Why the Canary Islands is the only region in Spain without a curfew

Why the Canary Islands is the only region in Spain without a curfew
Photo: AFP
The Canary Islands is the only region in Spain to be free from a curfew measure that sees all other residents in Spain confined to their homes at night.

The archipelago escaped the measure because it has recorded far fewer cases of coronavirus than the rest of Spain.

Over the last seven days, the islands have recorded 44 Covid-19 cases per 100,000 inhabitants, by far the lowest figure of any region in Spain where the average incidence rate currently stands at 378 cases per 100,000 people.

The Canary Islands has successfully kept the contagion under control halving the number of new daily coronavirus cases since September.

Only 2.5 percent of all PCR tests conducted on the islands turn out to be positive and a total of 7.7 percent of beds in Canary Islands are occupied by Covid-19 patients (11.16 percent of ICU beds).  This compares with 19.59 percent of all beds in Madrid hospitals and 38.9percent in ICU.

To date the Canary Islands as a whole have registered 16.845 positive cases of Covid-19 and 272 deaths with the numbers on each island as follows:

Gran Canaria has had a total of 8,571 cases, Tenerife with 5,941 cases Lanzarote with 1,225 cases, Fuertaventura with 755, La Palma with 192, La Gomera with 88 and El Hierro with 72.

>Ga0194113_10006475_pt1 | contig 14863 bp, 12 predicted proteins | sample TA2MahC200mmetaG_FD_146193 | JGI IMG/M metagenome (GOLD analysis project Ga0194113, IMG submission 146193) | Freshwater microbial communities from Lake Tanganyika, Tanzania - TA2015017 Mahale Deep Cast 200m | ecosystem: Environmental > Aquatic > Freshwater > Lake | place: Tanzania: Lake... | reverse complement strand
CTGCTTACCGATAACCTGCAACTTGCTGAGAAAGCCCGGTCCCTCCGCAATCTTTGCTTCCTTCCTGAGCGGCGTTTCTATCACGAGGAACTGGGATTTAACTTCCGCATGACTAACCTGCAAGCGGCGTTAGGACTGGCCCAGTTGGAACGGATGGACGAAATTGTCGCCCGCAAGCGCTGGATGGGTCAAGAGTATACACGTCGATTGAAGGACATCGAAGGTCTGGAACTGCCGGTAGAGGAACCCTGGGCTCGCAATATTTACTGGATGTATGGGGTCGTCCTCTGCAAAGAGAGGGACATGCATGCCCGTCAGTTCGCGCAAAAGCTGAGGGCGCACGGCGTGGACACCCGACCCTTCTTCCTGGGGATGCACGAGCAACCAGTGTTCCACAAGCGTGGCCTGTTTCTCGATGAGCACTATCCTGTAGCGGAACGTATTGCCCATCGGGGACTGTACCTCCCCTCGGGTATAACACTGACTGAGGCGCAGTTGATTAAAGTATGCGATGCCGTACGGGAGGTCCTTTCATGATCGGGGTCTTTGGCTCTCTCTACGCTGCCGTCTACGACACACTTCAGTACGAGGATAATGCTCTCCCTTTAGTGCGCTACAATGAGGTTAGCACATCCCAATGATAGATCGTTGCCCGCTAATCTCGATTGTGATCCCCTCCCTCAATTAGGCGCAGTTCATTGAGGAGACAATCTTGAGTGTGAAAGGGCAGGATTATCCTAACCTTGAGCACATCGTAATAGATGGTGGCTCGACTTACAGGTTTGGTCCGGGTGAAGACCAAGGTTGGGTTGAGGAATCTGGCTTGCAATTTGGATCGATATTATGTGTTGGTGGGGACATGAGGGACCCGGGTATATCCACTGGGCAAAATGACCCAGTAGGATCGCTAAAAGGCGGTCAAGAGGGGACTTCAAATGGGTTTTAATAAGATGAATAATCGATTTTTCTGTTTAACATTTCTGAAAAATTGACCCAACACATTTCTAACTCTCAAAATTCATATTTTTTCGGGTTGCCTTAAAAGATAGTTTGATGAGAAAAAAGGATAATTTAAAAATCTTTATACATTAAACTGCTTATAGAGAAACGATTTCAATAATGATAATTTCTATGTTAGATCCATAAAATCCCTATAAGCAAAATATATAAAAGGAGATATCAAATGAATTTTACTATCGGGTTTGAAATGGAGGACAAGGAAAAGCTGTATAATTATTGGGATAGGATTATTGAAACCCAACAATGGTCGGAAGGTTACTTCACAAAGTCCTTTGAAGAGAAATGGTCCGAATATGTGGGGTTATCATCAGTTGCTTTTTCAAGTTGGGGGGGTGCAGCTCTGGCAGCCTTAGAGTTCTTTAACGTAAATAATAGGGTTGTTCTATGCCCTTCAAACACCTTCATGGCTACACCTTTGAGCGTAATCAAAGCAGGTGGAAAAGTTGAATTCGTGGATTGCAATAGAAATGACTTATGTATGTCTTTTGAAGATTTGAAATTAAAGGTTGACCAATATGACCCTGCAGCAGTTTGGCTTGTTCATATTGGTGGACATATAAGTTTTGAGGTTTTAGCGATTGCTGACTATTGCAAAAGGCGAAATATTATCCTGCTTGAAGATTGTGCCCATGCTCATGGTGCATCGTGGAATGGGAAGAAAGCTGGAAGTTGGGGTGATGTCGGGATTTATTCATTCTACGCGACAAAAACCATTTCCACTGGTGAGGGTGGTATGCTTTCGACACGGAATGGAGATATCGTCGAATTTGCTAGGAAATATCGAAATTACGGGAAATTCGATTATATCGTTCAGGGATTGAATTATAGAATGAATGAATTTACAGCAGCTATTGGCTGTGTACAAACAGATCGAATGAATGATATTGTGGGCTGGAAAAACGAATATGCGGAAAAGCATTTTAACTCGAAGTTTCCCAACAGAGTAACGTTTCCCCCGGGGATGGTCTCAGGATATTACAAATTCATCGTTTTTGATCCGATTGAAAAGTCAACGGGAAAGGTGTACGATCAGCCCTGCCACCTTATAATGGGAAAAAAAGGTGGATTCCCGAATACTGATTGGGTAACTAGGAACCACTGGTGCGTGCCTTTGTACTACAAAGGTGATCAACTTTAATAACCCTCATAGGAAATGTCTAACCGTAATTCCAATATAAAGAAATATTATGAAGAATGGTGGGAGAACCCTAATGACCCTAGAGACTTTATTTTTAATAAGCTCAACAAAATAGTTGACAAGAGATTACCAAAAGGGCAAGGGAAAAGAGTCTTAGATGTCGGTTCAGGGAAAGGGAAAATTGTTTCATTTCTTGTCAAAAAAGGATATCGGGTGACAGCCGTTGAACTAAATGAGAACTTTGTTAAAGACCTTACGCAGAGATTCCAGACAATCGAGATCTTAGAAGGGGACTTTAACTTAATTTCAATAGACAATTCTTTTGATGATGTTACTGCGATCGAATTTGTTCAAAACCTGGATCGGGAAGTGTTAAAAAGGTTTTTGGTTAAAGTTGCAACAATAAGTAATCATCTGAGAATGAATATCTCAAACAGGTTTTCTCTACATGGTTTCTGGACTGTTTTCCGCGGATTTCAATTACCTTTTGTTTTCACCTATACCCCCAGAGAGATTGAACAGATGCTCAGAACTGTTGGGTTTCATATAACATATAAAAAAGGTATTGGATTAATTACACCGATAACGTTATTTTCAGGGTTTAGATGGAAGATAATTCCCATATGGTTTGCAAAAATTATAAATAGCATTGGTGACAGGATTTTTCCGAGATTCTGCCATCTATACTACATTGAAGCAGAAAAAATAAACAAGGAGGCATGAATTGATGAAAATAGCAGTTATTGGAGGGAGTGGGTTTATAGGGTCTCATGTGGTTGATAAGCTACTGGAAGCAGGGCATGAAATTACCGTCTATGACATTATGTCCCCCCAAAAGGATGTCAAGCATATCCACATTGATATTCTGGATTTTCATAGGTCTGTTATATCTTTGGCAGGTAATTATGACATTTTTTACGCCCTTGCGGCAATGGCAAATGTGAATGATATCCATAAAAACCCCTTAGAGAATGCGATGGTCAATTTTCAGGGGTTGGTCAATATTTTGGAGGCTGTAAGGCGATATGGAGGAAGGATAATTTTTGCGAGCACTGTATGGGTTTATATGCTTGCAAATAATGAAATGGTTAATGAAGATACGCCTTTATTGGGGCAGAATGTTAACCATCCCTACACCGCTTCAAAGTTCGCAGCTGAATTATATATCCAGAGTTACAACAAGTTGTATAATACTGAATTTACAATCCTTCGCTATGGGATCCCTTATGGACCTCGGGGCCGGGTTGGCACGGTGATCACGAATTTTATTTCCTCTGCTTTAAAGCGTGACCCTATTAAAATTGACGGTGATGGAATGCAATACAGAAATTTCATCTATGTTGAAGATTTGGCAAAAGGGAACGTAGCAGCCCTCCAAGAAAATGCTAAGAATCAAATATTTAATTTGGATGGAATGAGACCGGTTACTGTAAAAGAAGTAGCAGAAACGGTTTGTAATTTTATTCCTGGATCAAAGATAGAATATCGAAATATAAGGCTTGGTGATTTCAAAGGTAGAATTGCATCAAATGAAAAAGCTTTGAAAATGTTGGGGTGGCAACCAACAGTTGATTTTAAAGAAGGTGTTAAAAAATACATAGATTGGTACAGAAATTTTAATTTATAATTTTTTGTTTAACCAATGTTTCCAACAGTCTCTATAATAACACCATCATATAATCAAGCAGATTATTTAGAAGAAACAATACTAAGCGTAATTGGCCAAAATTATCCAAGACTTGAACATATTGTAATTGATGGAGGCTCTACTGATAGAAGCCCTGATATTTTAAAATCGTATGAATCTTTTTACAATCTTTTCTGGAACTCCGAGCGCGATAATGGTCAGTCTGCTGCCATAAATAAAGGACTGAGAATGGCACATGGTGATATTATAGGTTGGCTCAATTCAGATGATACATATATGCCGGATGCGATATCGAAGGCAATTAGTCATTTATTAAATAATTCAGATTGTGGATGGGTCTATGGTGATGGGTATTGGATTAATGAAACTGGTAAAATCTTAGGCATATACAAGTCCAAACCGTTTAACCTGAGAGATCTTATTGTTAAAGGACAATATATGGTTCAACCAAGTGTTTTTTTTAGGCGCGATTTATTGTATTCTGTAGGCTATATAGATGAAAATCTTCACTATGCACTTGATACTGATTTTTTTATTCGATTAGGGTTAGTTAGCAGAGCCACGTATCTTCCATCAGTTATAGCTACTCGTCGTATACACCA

Health authorities on the seven islands had implemented a “traffic light” system categorising each island according to a three tier system based on epidemiological data.

Since September the islands of Tenerife, Gran Canaria, Fuerteventura and La Gomera were all classified as red zones but all but Tenerife have now been given green status.

Tenerife is expected to have its red light lifted by November 6th.

Under a red status various restrictions kicked in including limiting events or gatherings of more than 10 people, with the exception of the celebration of ordinary programmed cultural activity of a public nature.

Under the red light hotels, restaurants, bars, and terrace establishments, as well as beach bars and restaurants, had to close by midnight, and cannot admit new clients after 11pm.

The regional government of the Canary Islands negotiated with Spain's central government to be exempt from the curfew measure just as the UK and Germany added the destination to the “safe list”. 

This means holidaymakers from those countires will be allowed to visit the Canary Islands without needing to quarantine on their return.

The news is expected to bring a huge boost to the Canary Islands whose authorities have long been lobbying to be treated differently from mainland Spain which has the highest infection rate in Europe.

The Canary Islands are now open up in time for October half term and prepare for the winter tourism season after suffering a devastating spring and summer.

Beyond having to fill in passenger locator forms and have a temperature check on arrival, visitors to the Canaries currently face no restrictions to entry.

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